Praising Sox a smart move for Cashman

Brian Cashman spent part of his own offseason conditioning program painting the Boston Red Sox as a cross between the '27 Yankees and the '85 Bears, and guess what? It might have been the smartest thing Cashman ever did.

The New York Yankees are playing in Fenway Park on Masters weekend, so let's start explaining their general manager's psychology with a golf lesson from the most prolific winner of them all, Jack Nicklaus, who keeps predicting Tiger Woods will break his record of 18 major titles in one breath before saying things like "he's still got to do it" in the next.

When Nicklaus reminds everyone that the five majors Tiger needs represent "more than a career for anybody else playing," he is well aware that he's reminding Woods of that fact, too.

Back to Cashman. He doesn't want Boston winning the AL East any more than Nicklaus wants Tiger to repair his blown-up bridge to the magic number, 19. So the Yankees' GM applied a little pressure to the Red Sox. No, make that a lot of pressure.

Cashman all but declared Red Sox-Yankees a bigger mismatch than Tyson-Douglas, then quietly started sizing up ways to leave Boston on its knees, dazed and confused and searching for its mouthpiece.

"Theo kicked my a-- in the offseason," Cashman said last month. Theo would be Theo Epstein, the Boston executive who landed Adrian Gonzalez and Carl Crawford while his pinstriped counterpart swung for the fences and missed badly on Cliff Lee.

"Boston had front office areas of weakness to attack," Cashman said the other day, "and they answered them with big, explosive, certainty-type moves. Our issues, I wasn't able to answer in the same way.

"So they entered spring training without any question marks, and we did, simple as that. I just stated what everyone else was saying, that we were the underdog. But just because the Red Sox have the inside track doesn't mean they're going to be better than us over 162 games."

Entering their home opener Friday, this much is clear: The Red Sox haven't been better than the Yankees over six games. Boston opened one of its most highly anticipated seasons with a road trip from hell, losing three in Texas and losing three more in Cleveland while Terry Francona yo-yo'd his new $142 million man, Crawford, dropping him to seventh in the lineup before yanking him back up to second.

If the Red Sox weren't feeling the burdens of great expectations, they had a funny way of showing it. Cashman swore he wasn't consciously trying to make life difficult for Boston by praising up its roster, but he wasn't exactly bemoaning the fact that a team other than his own was feeling the heat.

"What is the saying, uneasy lies the head that wears the crown?" Cashman said. "They've been crowned as the team to beat, and they have a big target on their backs, and we're going to try to take them down. Everybody looks forward to doing that."

As a 43-year-old who has spent his entire adult life in the Yankees' employ, Cashman adores the rivalry with the Red Sox. He appreciates the fervent Boston crowd, respects Epstein to the nth degree, and enjoys the fact he can walk through the grim Fenway corridors and get heckled by a famous Red Sox fan like he did during the 2003 ALCS.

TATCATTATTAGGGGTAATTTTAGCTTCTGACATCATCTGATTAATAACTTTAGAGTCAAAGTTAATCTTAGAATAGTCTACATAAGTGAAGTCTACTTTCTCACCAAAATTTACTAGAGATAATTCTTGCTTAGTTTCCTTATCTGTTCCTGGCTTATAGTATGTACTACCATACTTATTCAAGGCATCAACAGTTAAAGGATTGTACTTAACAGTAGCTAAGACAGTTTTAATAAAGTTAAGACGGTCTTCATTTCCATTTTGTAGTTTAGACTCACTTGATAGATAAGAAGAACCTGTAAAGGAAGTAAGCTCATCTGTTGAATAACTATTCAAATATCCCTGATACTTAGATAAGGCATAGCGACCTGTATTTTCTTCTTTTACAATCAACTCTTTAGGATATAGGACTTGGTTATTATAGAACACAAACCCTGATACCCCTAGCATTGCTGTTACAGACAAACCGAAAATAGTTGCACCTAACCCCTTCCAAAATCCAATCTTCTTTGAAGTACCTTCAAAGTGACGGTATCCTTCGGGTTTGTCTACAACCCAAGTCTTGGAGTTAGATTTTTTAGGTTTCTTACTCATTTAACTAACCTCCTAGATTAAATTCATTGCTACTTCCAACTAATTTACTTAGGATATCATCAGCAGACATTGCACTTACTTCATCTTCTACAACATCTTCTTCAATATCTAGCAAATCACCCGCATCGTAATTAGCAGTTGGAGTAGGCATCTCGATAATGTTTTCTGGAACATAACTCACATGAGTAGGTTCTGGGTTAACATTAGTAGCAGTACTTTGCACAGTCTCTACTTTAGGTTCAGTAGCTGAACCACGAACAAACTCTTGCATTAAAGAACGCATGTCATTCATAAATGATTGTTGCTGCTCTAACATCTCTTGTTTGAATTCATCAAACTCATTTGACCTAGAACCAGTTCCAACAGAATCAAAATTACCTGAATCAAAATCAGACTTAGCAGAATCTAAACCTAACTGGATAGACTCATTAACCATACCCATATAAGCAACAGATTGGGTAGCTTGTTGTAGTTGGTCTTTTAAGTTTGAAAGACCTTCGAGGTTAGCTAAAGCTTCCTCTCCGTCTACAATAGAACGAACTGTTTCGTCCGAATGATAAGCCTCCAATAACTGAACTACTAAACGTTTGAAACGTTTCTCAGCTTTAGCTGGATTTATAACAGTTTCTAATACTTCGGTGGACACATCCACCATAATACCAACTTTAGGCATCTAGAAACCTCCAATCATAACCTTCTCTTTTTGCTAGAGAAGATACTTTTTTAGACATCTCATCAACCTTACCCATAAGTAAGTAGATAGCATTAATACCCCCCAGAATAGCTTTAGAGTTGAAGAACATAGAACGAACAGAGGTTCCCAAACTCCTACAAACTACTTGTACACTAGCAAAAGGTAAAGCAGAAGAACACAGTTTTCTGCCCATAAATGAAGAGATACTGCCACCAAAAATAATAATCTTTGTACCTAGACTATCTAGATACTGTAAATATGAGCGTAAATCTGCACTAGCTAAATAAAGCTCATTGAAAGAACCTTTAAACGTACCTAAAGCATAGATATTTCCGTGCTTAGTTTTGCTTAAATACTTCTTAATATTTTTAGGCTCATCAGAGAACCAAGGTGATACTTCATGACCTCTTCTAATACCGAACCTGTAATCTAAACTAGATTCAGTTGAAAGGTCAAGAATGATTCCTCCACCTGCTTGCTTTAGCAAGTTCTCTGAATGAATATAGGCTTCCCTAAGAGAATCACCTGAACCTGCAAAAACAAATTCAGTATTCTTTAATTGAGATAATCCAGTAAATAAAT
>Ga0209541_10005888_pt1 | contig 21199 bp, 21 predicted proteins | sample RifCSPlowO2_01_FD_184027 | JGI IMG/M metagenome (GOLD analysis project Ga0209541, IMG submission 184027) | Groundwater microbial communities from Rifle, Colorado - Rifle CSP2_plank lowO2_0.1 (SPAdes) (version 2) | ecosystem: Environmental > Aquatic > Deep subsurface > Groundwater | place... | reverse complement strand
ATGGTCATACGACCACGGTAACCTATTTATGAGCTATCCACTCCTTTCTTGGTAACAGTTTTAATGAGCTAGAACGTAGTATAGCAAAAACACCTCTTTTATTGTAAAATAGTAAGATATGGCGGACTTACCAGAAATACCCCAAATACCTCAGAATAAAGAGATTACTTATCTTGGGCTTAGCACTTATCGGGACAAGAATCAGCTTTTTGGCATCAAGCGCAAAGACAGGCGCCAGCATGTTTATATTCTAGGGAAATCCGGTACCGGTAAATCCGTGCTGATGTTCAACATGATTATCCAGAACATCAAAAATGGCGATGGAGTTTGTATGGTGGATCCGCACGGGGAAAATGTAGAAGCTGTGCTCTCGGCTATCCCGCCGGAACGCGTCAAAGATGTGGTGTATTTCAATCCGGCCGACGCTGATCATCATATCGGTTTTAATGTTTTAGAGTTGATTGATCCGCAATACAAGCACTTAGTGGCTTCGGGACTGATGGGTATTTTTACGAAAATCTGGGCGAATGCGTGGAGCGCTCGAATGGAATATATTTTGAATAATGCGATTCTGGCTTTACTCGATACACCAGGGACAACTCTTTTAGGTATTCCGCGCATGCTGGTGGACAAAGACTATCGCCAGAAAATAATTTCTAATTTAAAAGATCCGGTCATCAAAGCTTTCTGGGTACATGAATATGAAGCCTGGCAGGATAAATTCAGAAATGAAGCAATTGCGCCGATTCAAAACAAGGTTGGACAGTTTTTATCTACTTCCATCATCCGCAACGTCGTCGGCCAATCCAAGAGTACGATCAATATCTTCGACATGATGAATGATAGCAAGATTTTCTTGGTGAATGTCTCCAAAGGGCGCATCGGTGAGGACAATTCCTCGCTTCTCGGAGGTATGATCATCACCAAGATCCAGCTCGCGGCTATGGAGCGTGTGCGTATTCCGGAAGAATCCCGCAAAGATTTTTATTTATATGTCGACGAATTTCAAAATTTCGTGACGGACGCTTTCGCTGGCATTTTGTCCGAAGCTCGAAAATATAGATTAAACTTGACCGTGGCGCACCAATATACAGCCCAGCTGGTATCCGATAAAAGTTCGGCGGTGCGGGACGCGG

"Hey, Evil Empire," Ben Affleck called out to him before Cashman shouted back at the actor's girlfriend, Jennifer Lopez, telling her to be true to her roots in the Bronx.

"The rivalry is awesome," Cashman said, "and I think Theo is fantastic at what he does. Unfortunately I've got my hands full with him. He's probably the best general manager they're capable of ever having, and I don't like chess matches with him because his every move makes a great deal of sense."

But as much as he acknowledges Epstein's intellect and hustle, Cashman wants to talk about Epstein's ever-expanding budget, too. The Yankees have a payroll at $202 million, with the Red Sox checking in around $162 million. Cashman preferred to look at the $40 million differential as the cost of a beer and a pretzel at Fenway.

"The Red Sox act like they're some sort of mismatched fighter in a championship fight," he said, "but they're really a lot more similar to the big, bad Yankees than they'll say. They act like they're part of the 29 other clubs, but it's really the Yankees and the Red Sox and 28 other clubs."

Or 27, given Philadelphia's $173 million payroll. Whatever. Three's a crowd in this discussion, and the Phillies have no place in the sport's enduring blood feud.

Yankees-Red Sox has gotten a little kinder and gentler, as the matchup hasn't produced a good dustup since Jason Varitek shoved his mitt in Alex Rodriguez's face seven years back. The Red Sox have won a couple of liberating World Series championships since, taking a bit of the edge off the rivalry.

But there remains enough competitive tension, envy, hate and fear to go around.

"I love our team, and we have a chance to be the best," Cashman said. "The Red Sox have already answered all of their questions, I have to answer mine on the run, and I'm not afraid of that. We have a lot of talent with more talent coming. We feel good about ourselves, and I look forward to going head-to-head against everybody."

Especially the Red Sox, a team already buckling under the weight of its formidable talent base. Let the record show that Brian Cashman added more than a few pounds to Boston's load in the offseason, if only to compensate for that swing and miss on Lee.